I love poetry which has a strange quality and there's
little doubt that much of Ian McMillan's writing is strange, even when it
deals with perennial subjects, such as history, memory, landscape, language
and overheard conversations. Overheard conversations are often strange, of
course. Take this poem from This Lake Used to be Frozen: Lamps, which I assume, is pretty much based on a
conversation/monologue which the author 'overheard':
Stopped Me on the Street
stopped me on the street
And he said
Hey, Ian lad
A cud go t't theatre
If ah wanted, ah reckon.
Ah cud sit theer an clap
At end an shart moor
An then ad gu om and seh
Wheer hev yore bin?
T't shop? T't bus stop?
T't wall? T't shed?
Ah bin t't theatre.
Av gorra programme.
Ah cud du that Ian.
Nowt stopping mi, is
Which has the ring of being 'true' as
well as quite hilarious. His talent combines the obsessive observational
quality of the hardened reporter with the panache and delivery of the
stand-up comic or music-hall entertainer. He is an entertainer but one who is also prepared to
provoke a bit, to prod around and to stimulate both thought and 'reaction'.
As he says of his own poetic practice in
the first stanza of the poem 'It's the 4th of July' - 'Always, for me, the struggle / between populism and / Linguistically
interesting work' ... .
McMillan is one of those rare, rare writers who can write effectively for the
page yet also, when reading or performing his material, brings a distinct and
thoroughly entertaining aspect to his work. In 'Aubade/Nocturne' he undermines the 'high-art' associations of the
title with a colloquial ramble around the absurd notion of '... putting some ideas
/ Into a bag to take to the Charity
Shop,/'- a poem which has the feel of the sort of strangely disconnected
conversation you might have with yourself when out walking. Ian does a lot of
walking - it's good exercise - and there seems to be a connection between the
rhythms of his footsteps and the continuous internal patter, which, when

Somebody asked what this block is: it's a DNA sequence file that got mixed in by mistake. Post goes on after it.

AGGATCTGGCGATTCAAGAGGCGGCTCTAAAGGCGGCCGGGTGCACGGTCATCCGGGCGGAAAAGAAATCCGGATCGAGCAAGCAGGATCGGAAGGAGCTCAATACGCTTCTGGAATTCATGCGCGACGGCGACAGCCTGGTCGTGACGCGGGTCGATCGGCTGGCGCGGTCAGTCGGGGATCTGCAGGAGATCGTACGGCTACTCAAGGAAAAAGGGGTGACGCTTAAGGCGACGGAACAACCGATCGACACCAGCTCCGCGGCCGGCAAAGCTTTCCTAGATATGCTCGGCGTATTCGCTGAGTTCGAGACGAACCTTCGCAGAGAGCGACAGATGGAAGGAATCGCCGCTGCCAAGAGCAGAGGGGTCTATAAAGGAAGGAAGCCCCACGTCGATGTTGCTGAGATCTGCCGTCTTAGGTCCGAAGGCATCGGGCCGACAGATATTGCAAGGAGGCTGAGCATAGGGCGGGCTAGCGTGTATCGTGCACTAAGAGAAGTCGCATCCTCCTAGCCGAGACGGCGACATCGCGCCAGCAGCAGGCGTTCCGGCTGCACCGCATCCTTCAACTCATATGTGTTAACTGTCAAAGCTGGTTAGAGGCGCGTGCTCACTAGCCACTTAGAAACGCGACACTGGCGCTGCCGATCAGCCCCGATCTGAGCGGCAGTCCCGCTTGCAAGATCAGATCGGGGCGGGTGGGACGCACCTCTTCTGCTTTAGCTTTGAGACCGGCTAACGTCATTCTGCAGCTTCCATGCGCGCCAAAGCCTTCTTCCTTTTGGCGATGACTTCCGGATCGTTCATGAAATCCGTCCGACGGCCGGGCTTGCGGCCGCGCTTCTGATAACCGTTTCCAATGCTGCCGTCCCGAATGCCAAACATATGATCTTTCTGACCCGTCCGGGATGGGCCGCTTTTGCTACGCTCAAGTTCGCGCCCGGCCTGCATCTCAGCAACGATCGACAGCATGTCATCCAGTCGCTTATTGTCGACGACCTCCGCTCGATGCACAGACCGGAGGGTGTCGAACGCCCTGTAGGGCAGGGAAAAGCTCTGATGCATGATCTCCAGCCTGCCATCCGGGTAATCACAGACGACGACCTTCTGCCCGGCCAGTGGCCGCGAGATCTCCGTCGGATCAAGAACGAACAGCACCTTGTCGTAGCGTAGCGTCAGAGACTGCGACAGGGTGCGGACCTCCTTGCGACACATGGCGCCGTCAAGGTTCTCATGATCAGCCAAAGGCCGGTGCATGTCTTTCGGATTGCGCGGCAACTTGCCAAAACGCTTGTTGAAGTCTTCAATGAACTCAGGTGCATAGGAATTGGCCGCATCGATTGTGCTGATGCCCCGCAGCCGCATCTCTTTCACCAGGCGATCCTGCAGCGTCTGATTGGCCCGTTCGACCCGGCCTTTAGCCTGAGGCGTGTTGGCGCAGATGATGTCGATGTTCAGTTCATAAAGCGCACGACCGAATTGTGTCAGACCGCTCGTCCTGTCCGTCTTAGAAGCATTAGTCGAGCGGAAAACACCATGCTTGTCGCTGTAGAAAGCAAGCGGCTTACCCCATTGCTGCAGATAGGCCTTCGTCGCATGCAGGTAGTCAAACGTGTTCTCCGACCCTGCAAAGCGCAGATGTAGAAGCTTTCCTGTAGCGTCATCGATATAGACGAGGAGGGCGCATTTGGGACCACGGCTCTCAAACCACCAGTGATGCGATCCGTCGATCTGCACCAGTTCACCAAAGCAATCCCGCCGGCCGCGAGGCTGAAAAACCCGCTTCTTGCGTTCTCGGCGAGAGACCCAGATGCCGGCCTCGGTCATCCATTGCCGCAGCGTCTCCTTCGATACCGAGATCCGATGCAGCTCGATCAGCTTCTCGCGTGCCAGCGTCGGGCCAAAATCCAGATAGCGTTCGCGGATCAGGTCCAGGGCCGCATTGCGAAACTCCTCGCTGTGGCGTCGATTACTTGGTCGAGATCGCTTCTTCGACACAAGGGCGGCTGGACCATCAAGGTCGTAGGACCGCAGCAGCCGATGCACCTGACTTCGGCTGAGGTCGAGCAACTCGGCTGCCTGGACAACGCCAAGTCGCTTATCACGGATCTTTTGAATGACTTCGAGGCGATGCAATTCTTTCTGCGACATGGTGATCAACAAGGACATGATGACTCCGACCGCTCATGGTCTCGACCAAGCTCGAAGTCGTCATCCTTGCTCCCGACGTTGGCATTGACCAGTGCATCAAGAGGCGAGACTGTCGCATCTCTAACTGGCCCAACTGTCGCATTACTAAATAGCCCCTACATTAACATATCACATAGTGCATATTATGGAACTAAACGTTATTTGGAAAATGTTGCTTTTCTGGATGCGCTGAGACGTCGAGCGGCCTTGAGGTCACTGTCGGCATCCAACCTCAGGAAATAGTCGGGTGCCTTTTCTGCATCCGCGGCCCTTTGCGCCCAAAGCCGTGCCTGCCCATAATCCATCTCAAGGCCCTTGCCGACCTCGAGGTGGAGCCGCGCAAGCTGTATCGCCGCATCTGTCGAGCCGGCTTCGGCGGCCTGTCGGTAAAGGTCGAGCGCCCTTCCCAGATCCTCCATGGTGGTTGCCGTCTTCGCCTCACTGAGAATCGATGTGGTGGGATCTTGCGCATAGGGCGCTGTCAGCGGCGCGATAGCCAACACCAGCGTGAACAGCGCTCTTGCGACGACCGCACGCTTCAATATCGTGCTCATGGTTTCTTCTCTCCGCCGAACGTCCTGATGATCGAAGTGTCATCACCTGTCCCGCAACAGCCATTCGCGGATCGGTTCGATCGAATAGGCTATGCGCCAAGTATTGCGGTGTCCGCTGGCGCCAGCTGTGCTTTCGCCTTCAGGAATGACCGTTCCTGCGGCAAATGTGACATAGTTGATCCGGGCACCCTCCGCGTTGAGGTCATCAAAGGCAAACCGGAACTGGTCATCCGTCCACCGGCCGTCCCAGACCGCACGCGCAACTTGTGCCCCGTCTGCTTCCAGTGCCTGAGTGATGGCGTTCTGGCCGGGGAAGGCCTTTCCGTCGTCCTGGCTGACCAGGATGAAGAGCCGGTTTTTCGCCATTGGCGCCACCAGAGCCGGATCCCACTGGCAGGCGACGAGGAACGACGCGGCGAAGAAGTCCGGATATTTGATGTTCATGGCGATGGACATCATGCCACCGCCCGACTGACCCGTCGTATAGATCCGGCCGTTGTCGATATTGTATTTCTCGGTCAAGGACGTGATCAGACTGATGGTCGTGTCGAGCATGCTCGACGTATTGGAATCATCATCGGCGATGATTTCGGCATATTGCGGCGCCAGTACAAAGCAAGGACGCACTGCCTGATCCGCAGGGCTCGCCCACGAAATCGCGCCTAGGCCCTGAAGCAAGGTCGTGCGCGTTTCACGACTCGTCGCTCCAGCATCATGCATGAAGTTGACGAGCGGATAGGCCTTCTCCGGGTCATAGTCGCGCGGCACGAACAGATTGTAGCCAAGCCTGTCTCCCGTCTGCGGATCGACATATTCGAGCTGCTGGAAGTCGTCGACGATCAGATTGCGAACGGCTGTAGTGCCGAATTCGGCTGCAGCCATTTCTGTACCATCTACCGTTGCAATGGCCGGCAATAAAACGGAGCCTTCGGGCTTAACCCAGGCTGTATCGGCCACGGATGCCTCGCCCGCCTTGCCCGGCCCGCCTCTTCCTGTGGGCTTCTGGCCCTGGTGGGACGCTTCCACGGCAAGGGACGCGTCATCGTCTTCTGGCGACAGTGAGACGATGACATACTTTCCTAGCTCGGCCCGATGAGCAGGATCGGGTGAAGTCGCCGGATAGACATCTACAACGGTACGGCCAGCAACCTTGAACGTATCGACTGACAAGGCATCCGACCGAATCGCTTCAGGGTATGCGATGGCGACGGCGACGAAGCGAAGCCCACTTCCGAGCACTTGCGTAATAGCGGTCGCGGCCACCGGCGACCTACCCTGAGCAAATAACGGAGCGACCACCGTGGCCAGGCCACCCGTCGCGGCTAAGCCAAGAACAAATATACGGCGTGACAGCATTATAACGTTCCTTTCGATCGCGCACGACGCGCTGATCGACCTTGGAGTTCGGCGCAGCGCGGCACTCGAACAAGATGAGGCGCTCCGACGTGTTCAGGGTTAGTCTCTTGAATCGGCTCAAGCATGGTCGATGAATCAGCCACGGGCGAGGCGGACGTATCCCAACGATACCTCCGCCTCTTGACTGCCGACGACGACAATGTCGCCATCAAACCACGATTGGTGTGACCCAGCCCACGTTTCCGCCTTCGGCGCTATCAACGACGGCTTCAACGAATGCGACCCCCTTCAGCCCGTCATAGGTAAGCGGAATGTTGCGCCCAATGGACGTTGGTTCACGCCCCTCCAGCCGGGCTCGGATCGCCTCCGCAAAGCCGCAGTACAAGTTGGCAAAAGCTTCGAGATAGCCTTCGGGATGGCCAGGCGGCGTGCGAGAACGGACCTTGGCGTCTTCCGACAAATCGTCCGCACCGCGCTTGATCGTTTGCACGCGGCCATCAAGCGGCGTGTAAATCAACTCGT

transformed into live performance, feels so very warm and so marvellously
He's one of the funniest live readers I've ever heard, a fact which I was
reminded of recently when I saw him at the Plymouth International Book
festival. It's difficult to balance a concern with 'being popular' with
producing work which is experimental or exploratory, yet he manages to bring
this off with much of his material, often with hilarious results. He does a
wonderful job, as presenter of Radio 3's The Verb, of representing a wide range of contemporary
poetry, avoiding schisms or clashes within the differing 'factions' by
expressing a genuine interest in the work he is presenting and a curiosity
about the writers and wherever it is their writing is 'coming from'. This is
also a rare quality and we could do with more people like McMillan in the
narrow world of poetry broadcasting -he's the John Peel of the poetry scene.
This short collection from Smith/Doorstop is a real treat. Do yourself a favour and buy a
copy and if he's in your area soon go and see him live.
Hannah Silva is another poet who is probably primarily
known for her live work, both as dramatist/performer and as a sound poet of
unusual accomplishment. She too combines an interest in avant-garde
techniques with a more popular appeal, and in live performance - on the
occasions I've seen/heard her read - mixes her material so an audience is
both 'stretched' and entertained, not an easy balance to maintain. Her recent
introduction (as poem) to The Broadsheet
(an occasional poetry publication edited by Simon Williams and Susan Taylor)
is entitled 'Foreword: Poets prefer marmalade' and provides a
thought-provoking commentary on the current UK poetry scene and its